The Language of Perception

May 31, 2012

Regents’ Professor Thomas Bever has dedicated his career to figuring out something that is uniquely human, innate and intuitive to our species; he studies language. He has built an incredibly distinguished career in the Department of Linguistics in the College of Social and Behavioral Sciences at the University of Arizona.

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“What’s been going on in my research,” he says, “is characteristically taking some feature of language and examine it to see if it’s unique to language or whether it’s the result or the effect of some other property of human cognition.”

What does that mean? Well, take a moment and slow down. Read each word in this sentence. Now, consider what is happening in your brain at this very moment. What processes are allowing you to string together these letters and words to create meaning?

Such questions –  found at the nexus of perception, language and reasoning – represent the focus of Bever’s work.

Founder of a Whole New Field of Study

For over 45 years, Bever’s research has shaped the fields of theoretical linguistics, cognitive neuroscience and developmental psychology. He is one of the founding fathers of the interdisciplinary field of cognitive science.

“What’s been going on in my research,” says Regents' Professor Thomas Bever, “is characteristically taking some feature of language and examine it to see if it’s unique to language or whether it’s the result or the effect of some other property of human cognition.”

While he wasn’t originally drawn to linguistics during his undergraduate years and Harvard, he was fascinated by the elements of communication, whether it was watching ants exchange chemical signals or examining how lighting affected audience perceptions during a theatre production.“He is a name that is known in linguistics and psychology all around the world,” says Heidi Harley, professor of linguistics at the UA. “He is such an influential figure. A lot of his papers from his early days as a professor are still regular reading in undergraduate courses even today.”

Once he discovered his direction, Bever studied with cognitive science pioneer George Miller and linguist Raymond Jacobson. He also witnessed the revolt against behaviorism lead in part by Noam Chomsky, world-renowned linguist, intellectual and political activist.

”I thought Chomsky was the smartest thing I’d ever heard or seen,” Bever remembers. “I mean, he was a kid. He was 10 years older than me.”

After Harvard, Bever was pursuing his PhD in psychology at MIT when he was invited to form the first graduate class in linguistics with Chomsky. It was then that Bever created the first course in modern psycholinguistics.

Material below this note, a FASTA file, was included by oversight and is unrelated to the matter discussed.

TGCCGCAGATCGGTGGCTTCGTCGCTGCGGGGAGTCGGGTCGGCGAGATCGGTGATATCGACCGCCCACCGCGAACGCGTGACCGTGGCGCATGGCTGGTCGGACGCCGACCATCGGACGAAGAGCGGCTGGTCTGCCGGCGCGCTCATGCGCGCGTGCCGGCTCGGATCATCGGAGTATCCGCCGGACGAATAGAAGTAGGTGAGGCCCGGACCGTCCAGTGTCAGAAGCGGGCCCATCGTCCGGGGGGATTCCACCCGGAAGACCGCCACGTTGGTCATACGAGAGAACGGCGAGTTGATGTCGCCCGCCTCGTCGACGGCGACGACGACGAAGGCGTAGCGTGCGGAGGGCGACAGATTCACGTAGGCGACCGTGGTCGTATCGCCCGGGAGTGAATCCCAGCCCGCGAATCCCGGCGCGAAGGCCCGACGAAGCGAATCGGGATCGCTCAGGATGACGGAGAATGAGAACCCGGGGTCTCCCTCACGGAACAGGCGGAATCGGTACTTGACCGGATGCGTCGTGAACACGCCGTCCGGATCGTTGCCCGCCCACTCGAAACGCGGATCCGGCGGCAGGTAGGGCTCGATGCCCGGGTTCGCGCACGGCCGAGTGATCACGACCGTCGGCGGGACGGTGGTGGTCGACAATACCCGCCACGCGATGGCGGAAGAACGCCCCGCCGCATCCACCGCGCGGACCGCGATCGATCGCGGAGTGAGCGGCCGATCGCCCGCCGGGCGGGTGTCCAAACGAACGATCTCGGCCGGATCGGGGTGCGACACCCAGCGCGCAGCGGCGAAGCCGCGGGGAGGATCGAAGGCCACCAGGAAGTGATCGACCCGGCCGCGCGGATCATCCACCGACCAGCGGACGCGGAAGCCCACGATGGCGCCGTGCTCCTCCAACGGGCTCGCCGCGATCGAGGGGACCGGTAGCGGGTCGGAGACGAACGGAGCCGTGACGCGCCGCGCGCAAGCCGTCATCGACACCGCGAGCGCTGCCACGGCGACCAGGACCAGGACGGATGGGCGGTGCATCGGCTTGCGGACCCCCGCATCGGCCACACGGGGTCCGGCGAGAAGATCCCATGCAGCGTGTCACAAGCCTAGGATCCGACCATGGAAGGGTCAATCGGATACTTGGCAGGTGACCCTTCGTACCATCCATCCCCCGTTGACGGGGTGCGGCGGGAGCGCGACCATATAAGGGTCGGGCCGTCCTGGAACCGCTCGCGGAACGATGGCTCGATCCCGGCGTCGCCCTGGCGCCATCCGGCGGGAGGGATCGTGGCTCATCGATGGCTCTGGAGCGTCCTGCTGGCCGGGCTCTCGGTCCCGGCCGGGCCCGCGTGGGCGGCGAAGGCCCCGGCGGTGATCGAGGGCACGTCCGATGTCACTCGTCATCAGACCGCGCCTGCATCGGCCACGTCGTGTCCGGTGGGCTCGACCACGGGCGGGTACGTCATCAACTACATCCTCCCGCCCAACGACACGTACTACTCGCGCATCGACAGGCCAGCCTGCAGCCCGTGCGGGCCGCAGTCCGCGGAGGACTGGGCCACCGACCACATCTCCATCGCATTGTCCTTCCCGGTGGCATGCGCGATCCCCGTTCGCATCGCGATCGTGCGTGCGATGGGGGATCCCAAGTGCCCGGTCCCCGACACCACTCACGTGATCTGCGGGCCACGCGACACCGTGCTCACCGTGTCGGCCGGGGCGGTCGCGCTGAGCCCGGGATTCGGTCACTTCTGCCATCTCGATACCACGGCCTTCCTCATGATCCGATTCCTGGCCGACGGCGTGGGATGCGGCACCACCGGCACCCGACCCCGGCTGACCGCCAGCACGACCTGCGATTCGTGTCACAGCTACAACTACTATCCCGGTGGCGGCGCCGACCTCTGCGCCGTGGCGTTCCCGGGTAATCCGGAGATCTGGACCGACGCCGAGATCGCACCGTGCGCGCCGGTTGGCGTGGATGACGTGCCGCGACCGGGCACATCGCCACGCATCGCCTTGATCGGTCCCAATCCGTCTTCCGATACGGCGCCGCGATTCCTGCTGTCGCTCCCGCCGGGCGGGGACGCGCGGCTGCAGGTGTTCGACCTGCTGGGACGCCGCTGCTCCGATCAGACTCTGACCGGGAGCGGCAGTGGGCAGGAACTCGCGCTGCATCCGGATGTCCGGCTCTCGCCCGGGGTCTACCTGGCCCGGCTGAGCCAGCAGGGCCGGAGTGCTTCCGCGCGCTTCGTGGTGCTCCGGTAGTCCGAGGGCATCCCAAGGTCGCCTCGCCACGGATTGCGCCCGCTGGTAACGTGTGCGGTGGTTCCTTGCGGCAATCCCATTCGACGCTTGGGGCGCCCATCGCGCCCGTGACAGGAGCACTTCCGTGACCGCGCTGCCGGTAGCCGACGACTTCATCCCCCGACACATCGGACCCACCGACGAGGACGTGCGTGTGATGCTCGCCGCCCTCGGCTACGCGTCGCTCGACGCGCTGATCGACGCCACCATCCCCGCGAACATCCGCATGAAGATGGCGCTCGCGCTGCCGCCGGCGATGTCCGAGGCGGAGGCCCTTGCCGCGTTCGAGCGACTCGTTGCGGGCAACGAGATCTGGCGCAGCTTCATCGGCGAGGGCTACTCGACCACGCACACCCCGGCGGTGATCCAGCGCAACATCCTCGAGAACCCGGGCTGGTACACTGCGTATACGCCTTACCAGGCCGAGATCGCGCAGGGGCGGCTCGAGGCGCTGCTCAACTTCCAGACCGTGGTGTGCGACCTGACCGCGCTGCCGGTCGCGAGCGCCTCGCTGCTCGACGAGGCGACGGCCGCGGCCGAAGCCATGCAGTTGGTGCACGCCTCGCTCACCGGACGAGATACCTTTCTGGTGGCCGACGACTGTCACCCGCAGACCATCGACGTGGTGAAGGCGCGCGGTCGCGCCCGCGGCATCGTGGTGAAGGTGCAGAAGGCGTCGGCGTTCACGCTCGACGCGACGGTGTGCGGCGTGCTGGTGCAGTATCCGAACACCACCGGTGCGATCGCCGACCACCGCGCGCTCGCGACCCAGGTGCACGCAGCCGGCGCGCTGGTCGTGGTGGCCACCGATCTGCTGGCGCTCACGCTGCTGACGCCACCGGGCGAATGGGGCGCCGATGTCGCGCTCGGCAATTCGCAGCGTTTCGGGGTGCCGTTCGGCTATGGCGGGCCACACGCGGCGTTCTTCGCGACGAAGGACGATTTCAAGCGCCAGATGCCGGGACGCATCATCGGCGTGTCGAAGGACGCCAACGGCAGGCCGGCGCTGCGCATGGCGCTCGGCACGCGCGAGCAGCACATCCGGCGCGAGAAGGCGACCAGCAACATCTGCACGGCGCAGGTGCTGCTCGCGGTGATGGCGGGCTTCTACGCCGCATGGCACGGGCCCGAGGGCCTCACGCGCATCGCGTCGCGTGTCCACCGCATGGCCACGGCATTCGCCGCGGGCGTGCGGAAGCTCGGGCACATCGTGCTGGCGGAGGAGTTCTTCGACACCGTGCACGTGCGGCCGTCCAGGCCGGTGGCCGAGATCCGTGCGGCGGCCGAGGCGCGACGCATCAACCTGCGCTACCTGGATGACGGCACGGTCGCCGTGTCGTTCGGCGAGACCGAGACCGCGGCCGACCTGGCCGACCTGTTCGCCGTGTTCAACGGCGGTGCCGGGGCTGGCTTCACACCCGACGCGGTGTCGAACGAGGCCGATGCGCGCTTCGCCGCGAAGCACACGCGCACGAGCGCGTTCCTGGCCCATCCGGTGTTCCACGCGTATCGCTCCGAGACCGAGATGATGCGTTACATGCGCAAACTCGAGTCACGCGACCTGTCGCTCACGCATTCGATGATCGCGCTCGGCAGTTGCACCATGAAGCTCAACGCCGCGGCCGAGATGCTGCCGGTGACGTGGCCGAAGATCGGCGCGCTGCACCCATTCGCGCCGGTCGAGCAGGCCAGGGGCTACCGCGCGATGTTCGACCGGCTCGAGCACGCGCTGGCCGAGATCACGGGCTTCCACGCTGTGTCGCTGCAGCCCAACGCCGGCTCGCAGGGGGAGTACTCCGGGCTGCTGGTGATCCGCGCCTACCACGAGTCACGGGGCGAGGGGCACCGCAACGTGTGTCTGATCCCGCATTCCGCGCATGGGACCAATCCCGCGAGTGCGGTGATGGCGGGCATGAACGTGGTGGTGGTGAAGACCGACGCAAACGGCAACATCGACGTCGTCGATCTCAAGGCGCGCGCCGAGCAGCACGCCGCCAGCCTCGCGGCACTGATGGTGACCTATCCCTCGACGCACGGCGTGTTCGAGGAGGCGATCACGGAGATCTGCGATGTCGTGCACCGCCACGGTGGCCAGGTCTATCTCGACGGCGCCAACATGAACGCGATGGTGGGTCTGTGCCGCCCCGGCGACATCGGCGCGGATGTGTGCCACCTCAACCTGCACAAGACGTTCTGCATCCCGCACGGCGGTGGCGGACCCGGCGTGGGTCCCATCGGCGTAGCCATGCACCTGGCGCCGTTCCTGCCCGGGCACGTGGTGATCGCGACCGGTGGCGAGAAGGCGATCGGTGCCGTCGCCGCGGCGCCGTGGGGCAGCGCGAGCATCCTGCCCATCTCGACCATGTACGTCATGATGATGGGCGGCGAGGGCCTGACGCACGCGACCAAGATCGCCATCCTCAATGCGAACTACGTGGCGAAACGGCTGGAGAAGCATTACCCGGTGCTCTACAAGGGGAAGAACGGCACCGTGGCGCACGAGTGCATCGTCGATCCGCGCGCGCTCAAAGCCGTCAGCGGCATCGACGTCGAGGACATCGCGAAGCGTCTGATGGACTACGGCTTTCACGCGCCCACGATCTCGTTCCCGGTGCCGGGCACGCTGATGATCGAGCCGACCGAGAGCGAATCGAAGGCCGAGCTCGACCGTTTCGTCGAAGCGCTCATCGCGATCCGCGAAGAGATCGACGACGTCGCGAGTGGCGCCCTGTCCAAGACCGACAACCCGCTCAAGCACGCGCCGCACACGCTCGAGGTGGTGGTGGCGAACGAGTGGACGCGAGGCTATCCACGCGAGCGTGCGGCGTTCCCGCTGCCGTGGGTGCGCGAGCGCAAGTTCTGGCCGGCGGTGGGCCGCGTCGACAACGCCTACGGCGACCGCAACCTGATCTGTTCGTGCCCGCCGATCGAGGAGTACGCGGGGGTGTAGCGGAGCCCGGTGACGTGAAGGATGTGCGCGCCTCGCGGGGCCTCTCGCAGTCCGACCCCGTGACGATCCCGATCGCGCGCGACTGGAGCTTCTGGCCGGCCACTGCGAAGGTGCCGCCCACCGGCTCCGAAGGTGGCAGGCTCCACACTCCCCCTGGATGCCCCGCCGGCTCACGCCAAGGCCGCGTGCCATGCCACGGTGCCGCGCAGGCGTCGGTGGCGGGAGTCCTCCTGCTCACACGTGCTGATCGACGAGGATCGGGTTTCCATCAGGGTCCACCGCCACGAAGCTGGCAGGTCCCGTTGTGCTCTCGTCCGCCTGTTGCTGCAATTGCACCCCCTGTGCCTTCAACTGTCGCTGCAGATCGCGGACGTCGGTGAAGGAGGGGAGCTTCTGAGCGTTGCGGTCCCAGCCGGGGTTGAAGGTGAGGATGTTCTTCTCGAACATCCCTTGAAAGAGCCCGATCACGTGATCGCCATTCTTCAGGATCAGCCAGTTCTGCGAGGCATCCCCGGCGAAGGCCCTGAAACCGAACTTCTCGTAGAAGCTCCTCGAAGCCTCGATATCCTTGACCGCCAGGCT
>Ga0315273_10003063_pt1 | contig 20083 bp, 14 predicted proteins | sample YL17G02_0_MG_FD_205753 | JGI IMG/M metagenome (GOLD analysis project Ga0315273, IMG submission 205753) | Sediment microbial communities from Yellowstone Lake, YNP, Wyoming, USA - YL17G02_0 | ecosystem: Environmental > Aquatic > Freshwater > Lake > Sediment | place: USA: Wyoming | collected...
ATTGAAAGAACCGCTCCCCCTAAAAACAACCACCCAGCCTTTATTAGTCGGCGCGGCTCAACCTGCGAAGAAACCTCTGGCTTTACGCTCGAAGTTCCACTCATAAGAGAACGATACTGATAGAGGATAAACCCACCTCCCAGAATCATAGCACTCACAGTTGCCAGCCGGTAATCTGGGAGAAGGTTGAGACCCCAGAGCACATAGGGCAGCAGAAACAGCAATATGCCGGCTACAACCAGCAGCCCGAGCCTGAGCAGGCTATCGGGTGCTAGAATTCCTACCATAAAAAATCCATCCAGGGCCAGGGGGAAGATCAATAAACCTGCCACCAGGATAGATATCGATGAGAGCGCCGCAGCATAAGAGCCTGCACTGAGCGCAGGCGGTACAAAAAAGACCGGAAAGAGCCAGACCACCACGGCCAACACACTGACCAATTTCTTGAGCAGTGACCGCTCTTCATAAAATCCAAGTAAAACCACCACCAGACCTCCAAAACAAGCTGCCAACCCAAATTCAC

Collaborating with Students to Shape a Science

”I think that I’m a little bit intimidating for students,” says Bever in self-reflection. He says that that’s why he gets the smart ones, such as graduate student in linguistics, Julia Fisher.

“He’s had experience in thinking about both these really neurological issues and the cognitive issues,” says Fisher. She says Bever’s vast background of work and experience make him an amazing teacher.

According to Bever himself, now 45 years into his career, he sees the work he does today as being very student-driven.

In 2004, Townsend and Bever's work on sentence comprehension reached across the ocean to China. 

In one project, Bever and his students studied brain scans to learn how individuals process words in a series. The question was, do we perceive words individually – also known as lexically –  or do we process them strung together syntactically?

“Whether I do research at any given time on music or on some aspects of visual perception or some aspects of child development, all of which are areas that I have worked in,” he says, “is really a function of what student happens to turn up, who’s interested in what.”

As it turns out, what makes the difference is whether you are right or left-handed. And if left-handedness runs in the family, your word processing style may be similarly affected even if you are right-handed.

”In the right hemisphere of people with familial left-handedness,” says Bever, “there was a priority for the lexical task.”

Prior to the investigations of Bever and his students, the notion of tracking the familial handedness is almost unheard of, but their evidence shows that there really is some major difference in the neurological organization for language.

Along with being named a Regents’ Professor, Bever was recently honored with a Humboldt Prize for his fundamental discoveries and innovative research. Even with his impressive list of inquiry, he somehow also finds time to create and patent software to help readers learn.

How and when does he find such time?

“The implication of your question is that I have ADHD. You’re right,” he laughs, noting that the UA is the perfect place for someone like him to build a life and a career.

“The University is a very supportive place if you want to do research and you want to work with colleagues in different disciplines, it’s very easy here to do that.”